So yeah, I mean, that's the dream, right? I mean, if you could ask us if we would have anything be it awards or viewers or whatever, I mean, you need viewers to do this, but the most important thing you could do this with this project for us, the dream is like, effect a change in the world that makes it a better place. Yea, that’s it.

Janine Sherman Barrois - screenwriter: I think a lot of people feel disconnected and they don't know how to do something in their community. And Huey, Newton and the Panthers saw literally police brutality, they saw the Constitution, they realized they could actually carry guns and speak truth to power, and they did it.

And that made gun control happen for the first time in this country. They then decided, we're gonna utilize that power. And Huey said, I'm gonna open these social programs and I'm gonna change the world by feeding kids.

And everybody thinks that it's the guns is the reason why the American government was after Huey. It was actually because he was feeding children, making pancakes for them in the morning. So if kids see this today and they see something happening wrong in the world and decide they're going to say something, speak up or make change, that would be the best thing that could happen to this.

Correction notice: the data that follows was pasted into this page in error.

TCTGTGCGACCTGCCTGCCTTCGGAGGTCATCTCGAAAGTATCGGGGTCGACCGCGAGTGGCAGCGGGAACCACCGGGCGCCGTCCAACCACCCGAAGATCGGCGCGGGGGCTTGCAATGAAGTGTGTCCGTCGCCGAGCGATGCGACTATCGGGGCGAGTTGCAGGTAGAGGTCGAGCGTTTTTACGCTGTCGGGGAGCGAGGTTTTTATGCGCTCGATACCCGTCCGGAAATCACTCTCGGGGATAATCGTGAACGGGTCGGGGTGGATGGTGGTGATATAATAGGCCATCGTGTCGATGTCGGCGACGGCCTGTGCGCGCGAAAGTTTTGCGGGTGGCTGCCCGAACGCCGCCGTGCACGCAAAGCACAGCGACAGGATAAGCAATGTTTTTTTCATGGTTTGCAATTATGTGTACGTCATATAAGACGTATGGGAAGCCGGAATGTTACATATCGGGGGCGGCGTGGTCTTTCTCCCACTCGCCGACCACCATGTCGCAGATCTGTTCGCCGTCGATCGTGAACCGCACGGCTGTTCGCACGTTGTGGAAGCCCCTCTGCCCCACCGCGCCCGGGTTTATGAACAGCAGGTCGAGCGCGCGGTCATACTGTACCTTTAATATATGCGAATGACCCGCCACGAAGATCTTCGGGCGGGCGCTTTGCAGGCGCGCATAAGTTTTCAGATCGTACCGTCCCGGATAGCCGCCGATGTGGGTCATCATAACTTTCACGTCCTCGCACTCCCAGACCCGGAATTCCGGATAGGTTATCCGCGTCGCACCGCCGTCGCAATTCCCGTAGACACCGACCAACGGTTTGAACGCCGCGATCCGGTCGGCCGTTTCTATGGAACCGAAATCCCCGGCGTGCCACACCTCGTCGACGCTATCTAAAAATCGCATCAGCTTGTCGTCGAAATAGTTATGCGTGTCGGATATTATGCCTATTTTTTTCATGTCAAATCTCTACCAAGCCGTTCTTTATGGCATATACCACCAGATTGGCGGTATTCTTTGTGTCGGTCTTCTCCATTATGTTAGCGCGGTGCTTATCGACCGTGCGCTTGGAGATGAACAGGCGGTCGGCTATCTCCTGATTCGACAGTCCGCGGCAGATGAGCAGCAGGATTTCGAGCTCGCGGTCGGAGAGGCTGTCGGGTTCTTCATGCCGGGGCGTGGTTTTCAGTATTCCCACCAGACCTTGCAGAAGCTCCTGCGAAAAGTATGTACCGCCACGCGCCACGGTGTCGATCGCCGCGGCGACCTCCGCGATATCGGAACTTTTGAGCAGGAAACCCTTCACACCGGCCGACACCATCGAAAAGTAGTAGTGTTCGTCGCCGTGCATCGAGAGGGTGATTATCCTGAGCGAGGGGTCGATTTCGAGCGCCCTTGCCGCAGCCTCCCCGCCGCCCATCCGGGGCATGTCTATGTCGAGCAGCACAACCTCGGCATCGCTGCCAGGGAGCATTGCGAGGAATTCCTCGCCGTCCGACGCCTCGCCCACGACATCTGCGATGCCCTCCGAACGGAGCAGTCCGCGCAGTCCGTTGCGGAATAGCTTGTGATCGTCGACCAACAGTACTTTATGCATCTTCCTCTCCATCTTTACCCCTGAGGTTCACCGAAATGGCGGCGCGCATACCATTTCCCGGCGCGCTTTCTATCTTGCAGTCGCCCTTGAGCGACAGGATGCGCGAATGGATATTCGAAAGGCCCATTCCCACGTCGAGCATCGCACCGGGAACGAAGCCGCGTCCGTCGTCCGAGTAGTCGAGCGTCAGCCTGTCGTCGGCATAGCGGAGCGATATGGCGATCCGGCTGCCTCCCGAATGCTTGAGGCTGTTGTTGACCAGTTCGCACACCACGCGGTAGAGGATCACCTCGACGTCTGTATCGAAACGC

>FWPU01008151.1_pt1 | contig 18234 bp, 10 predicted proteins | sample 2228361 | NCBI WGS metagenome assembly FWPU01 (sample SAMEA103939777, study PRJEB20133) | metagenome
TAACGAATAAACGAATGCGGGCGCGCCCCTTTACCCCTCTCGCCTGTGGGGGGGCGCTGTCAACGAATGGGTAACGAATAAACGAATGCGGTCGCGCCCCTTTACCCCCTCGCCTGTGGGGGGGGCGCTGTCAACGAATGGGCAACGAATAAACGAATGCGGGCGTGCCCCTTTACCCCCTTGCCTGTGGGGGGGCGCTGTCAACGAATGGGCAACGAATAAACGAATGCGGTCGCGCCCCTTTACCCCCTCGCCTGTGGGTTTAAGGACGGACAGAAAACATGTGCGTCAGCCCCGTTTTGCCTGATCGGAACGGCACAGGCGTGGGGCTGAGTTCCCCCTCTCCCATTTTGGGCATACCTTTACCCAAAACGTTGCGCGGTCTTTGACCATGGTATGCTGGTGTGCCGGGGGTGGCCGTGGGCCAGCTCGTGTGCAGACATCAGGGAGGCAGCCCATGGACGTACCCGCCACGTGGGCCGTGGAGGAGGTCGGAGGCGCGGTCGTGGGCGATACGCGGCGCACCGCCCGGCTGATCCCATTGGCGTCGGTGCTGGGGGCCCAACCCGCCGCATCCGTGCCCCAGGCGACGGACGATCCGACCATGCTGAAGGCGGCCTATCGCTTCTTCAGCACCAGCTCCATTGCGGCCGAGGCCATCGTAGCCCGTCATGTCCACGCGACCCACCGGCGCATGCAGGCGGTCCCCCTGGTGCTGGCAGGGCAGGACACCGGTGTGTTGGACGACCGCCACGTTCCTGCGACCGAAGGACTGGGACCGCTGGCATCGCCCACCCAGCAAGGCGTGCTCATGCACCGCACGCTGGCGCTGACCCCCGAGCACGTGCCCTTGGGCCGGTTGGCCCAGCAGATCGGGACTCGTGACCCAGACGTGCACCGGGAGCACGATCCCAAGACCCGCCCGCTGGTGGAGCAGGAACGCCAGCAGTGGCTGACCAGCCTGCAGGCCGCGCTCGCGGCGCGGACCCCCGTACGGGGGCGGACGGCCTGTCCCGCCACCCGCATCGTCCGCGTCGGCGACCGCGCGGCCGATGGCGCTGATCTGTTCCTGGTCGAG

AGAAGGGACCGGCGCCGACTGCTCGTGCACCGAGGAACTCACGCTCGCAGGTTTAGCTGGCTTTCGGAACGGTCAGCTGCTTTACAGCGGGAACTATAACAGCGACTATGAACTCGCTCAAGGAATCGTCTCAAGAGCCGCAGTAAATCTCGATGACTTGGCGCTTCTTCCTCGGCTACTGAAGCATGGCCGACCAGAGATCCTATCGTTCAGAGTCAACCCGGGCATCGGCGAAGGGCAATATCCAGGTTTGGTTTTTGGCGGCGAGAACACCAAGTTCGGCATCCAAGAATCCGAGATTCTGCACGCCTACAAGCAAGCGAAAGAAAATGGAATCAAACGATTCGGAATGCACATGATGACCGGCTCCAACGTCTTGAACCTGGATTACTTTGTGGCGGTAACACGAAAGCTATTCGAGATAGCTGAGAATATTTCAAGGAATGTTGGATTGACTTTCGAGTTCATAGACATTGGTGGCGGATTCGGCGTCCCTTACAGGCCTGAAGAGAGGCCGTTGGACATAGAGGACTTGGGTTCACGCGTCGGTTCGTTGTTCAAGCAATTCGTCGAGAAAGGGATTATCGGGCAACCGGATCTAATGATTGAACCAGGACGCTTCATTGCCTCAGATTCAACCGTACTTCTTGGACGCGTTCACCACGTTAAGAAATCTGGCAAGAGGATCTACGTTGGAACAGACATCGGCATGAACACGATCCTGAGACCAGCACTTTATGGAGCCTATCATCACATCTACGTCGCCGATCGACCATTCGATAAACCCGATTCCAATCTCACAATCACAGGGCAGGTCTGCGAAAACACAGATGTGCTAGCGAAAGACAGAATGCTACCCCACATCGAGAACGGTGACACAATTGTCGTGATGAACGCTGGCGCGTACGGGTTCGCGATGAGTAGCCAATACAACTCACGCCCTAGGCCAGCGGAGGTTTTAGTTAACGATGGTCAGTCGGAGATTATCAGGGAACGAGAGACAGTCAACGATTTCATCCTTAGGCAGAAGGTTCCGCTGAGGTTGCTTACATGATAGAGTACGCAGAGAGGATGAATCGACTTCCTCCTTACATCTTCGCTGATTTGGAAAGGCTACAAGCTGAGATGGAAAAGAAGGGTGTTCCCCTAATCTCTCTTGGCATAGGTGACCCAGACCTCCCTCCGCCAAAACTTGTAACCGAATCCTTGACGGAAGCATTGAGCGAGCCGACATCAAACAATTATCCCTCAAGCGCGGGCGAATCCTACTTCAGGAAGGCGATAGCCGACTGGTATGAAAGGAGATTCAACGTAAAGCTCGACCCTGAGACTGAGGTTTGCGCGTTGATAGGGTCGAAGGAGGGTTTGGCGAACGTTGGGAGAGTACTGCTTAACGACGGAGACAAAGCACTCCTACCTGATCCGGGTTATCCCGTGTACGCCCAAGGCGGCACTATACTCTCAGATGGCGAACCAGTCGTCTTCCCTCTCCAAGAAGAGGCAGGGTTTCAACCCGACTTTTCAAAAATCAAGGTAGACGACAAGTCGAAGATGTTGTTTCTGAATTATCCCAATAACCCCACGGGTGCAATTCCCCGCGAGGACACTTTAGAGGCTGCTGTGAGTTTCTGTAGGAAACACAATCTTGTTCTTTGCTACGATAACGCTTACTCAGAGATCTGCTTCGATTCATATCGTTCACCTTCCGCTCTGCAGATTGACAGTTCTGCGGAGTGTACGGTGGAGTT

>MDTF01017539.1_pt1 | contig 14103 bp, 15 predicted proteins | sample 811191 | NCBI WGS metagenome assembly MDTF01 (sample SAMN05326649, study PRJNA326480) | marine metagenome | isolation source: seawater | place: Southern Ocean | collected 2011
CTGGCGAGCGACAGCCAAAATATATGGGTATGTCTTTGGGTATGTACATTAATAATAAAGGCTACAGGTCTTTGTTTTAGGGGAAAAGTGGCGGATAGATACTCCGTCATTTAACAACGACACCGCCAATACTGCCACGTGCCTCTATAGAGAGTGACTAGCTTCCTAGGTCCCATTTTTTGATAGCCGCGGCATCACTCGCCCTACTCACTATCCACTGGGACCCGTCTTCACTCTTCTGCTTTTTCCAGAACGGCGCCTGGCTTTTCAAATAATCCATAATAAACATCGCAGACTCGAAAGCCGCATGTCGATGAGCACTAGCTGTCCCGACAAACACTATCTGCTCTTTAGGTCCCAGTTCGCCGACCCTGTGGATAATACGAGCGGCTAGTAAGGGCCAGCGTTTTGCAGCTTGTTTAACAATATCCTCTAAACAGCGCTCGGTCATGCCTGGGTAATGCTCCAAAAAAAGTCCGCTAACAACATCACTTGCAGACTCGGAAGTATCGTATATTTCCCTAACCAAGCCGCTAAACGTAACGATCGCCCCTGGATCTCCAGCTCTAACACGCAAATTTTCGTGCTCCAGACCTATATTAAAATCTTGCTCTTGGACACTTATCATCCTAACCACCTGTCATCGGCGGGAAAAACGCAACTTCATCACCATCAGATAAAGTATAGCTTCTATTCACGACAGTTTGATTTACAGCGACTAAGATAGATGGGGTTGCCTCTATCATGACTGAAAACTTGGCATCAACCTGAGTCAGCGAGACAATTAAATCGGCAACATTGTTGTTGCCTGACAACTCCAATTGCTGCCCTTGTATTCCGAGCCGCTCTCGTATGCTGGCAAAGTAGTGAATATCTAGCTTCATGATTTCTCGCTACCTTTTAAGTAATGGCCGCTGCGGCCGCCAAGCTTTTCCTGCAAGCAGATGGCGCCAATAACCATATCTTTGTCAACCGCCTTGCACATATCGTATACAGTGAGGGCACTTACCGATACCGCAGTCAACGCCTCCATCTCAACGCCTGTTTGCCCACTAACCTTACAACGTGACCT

Jim Hecht:  I just wanna follow up that, what you're saying is like the most important thing, right? Because we live at this time when we feel so powerless about all these things, and it feels like the world's on fire, and global warming, and if you're in America, there's guns on the street and whatever and you just feel powerless to do anything about it as a single individual. Here is a guy who read a law book and decided to pick up a…I'm not saying pick up a gun, but I'm saying like he decided to go out in the streets as a black man in 1967 with a gun, and police the police, and it changed the world.

And so, yeah, I think it's the perfect story. And I could see, we've talked about this like, I didn't see it coming, but I could see where people would be like, “oh, look at Hollywood trying to pat itself on the back for stuff that it did in the 70s.”

And that wasn't our perspective. Our perspective was, get off your ass. Like people used to do shit that mattered. People would actually put their bodies on the line at a time in this country. So that's really what we were going for.

© All right Reserved

Follow us

  • icon
  • icon
  • icon
  • icon
  • icon
  • icon